by Matthew Cobb
The class Insecta contains many weird animals, although the weirdness lays mainly in the eye of the human beholder. Readers from the Americas who spent their childhood messing about by rivers will probably be no stranger to the dobsonfly, but to us effete types from elsewhere in the world, it is a bizarre beast:
(I don’t know where this image originally came from, and a Google image search didn’t help.)
Dobsonflies are not flies (order Diptera) – according to timetree.org they separated about 300 million years ago, not very long (in geological terms) after those crazy crustaceans came out of the sea and turned into what we now call insects. Dobsonflies are members of the order Megaloptera. This group used to be part of the Neuroptera along with lacewings, owlflies and antlions, but the order has now been split into the Megaloptera (dobsonflies, fishflies and alderflies) and the Neuropterida (lacewings etc). There are about 220 species of dobsonfly and about 300 species of megalopteran.
The larvae – known in the US hellgrammites and often used as bait by anglers – live in freshwater and take several years to develop. The dramatic and scary-looking adults emerge, mate and then die. Here’s some pictures of dobsonfly courtship and mating (quite SFW). They won’t hurt you, no matter how intimidating those mandibles look.
(Note the three occeli on the top of the head, just behind the roots of the antennae – these simple eyes are used for navigation (they detect polarised light) and also for rapid detection of movement overhead, and are shared by most flying insects – they are one feature that distinguishes queen ants (which have to fly) from their sisters, which do not.)
The dobsonfly in the picture above is an adult male; there is a sexual dimorphism, which strongly suggests either the males use those mandibles to tussle with each other for access to mates (like the mandibles of a stag beetle) or the females directly choose males with bigger/stronger mandibles. The antennae are also dimorphic, suggesting the males may track female pheromones:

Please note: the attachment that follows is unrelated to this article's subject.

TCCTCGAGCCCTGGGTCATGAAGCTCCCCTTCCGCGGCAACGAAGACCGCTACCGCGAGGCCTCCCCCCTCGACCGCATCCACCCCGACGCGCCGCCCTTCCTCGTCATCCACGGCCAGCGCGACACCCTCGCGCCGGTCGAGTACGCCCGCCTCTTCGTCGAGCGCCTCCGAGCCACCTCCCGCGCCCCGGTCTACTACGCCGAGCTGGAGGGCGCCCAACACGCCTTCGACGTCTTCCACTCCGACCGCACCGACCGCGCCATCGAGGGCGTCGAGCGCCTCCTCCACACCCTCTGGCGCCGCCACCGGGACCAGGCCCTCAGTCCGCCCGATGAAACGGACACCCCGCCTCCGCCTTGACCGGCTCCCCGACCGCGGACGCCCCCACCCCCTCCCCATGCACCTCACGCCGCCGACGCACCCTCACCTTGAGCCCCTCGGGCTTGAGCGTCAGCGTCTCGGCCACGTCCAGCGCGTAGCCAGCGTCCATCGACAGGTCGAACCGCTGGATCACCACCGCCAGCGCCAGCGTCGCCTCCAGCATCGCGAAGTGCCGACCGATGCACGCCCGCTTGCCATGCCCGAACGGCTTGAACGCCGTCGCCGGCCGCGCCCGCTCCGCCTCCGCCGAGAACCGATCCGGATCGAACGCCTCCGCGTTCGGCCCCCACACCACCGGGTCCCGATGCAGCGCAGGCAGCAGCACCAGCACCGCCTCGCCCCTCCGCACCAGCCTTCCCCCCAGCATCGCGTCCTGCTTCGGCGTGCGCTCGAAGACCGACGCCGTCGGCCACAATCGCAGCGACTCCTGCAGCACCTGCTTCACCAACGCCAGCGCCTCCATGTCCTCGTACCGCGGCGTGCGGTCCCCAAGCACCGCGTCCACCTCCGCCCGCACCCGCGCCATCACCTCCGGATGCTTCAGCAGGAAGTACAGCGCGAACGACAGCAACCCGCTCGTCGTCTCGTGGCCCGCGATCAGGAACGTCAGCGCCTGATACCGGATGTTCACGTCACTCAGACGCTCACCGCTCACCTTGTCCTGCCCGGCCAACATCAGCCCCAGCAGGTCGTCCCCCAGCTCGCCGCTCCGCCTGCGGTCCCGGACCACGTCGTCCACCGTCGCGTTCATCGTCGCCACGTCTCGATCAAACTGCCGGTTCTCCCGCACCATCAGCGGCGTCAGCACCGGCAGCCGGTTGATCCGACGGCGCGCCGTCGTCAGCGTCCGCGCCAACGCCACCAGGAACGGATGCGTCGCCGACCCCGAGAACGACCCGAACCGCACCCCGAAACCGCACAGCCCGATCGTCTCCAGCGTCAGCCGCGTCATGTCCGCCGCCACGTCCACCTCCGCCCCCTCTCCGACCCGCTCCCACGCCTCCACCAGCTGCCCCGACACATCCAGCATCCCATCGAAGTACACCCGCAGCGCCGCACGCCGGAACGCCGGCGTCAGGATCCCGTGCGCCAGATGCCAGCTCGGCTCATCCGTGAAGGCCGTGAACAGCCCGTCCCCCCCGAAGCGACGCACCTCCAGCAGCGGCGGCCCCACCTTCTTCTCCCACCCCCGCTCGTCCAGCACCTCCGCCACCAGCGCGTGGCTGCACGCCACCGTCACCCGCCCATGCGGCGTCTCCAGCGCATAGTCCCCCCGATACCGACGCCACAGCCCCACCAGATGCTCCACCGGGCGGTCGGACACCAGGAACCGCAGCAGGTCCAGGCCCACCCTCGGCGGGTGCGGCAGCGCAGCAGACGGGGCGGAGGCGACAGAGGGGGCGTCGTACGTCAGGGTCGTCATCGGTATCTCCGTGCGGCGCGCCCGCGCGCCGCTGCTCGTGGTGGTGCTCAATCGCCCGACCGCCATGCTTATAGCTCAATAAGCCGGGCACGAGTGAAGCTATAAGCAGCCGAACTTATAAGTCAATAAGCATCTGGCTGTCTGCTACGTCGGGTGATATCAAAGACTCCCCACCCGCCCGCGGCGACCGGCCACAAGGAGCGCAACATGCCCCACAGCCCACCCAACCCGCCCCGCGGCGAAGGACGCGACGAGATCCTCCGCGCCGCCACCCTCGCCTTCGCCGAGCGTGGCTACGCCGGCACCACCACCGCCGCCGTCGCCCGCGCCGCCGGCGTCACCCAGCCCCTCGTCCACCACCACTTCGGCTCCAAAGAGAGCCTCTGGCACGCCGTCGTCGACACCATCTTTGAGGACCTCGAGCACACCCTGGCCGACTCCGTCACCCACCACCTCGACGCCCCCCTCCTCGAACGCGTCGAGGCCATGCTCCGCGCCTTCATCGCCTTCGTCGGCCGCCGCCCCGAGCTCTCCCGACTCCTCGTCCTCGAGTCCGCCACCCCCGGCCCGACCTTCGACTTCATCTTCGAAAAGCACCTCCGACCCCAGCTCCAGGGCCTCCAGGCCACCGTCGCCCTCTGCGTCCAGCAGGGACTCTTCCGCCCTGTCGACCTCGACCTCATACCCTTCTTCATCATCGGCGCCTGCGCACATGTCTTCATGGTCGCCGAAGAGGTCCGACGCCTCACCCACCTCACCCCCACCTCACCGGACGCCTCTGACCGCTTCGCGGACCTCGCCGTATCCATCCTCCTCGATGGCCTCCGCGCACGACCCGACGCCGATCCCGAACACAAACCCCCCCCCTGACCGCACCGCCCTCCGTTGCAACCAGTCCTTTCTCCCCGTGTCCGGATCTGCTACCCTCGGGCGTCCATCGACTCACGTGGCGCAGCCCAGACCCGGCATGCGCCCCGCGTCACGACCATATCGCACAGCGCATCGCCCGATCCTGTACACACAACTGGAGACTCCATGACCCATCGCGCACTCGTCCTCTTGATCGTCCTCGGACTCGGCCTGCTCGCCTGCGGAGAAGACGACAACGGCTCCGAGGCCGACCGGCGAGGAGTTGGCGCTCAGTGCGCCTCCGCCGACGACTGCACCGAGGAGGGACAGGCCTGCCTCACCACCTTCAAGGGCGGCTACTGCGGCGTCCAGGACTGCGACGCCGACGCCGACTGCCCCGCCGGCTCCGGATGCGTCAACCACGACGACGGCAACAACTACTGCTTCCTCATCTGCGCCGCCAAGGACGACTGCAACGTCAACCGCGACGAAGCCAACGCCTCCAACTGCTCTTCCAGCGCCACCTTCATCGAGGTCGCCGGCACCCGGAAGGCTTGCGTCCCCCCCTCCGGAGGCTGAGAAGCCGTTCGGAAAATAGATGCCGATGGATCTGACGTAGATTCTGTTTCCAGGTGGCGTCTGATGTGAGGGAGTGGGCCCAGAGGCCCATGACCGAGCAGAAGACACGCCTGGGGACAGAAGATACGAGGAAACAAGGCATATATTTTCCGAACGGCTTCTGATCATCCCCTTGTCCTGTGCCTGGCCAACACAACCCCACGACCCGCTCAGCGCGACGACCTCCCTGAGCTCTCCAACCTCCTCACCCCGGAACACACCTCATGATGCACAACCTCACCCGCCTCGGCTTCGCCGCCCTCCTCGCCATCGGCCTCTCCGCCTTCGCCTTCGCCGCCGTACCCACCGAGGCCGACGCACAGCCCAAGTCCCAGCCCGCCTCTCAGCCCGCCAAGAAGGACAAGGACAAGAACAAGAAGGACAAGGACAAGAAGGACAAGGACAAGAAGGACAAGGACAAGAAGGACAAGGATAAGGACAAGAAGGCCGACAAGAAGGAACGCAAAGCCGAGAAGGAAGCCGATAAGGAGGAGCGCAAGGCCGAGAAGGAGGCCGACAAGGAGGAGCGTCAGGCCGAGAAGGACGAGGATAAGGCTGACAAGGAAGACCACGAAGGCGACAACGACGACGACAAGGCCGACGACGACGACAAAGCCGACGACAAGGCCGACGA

Male (left) and female eastern dobsonfly Corydalus cornutus (photo by Lyle J Buss, University of Florida).
Here’s a nice video of a male crawling all over someone’s hand – the male tries to fly and you can see his two pairs of wings quite clearly:
The male also ‘pees’ on the man in the video – whether this is some kind of defence mechanism I’m not sure.
Females lay eggs on leaves above water, as a white mass. Females will often lay eggs on adjacent leaves, suggesting their may be some kind of oviposition pheromones. The larvae hatch and then drop into the water where they are ferocious predators, growing up to 9 cm in length and living under stones:
Hellgrammite from here. The name was even used as a supervillian in DC comics!
When the larva is ready to pupate (this can take five years), it migrates out of the water and its cuticle hardens to form a pupal case. The male’s long antennae are bent back, as this dissection shows (photo by Atilano Contreras-Ramos):
The adults then mate, and the whole cycle begins again.
Like mayflies and many other river-dwelling insects, dobsonflies are very sensitive to pollution. If you have dobsonflies in your local stream, be pleased! It’s a good sign.
One thing I haven’t found out – why are they called dobsonflies?
To find out more: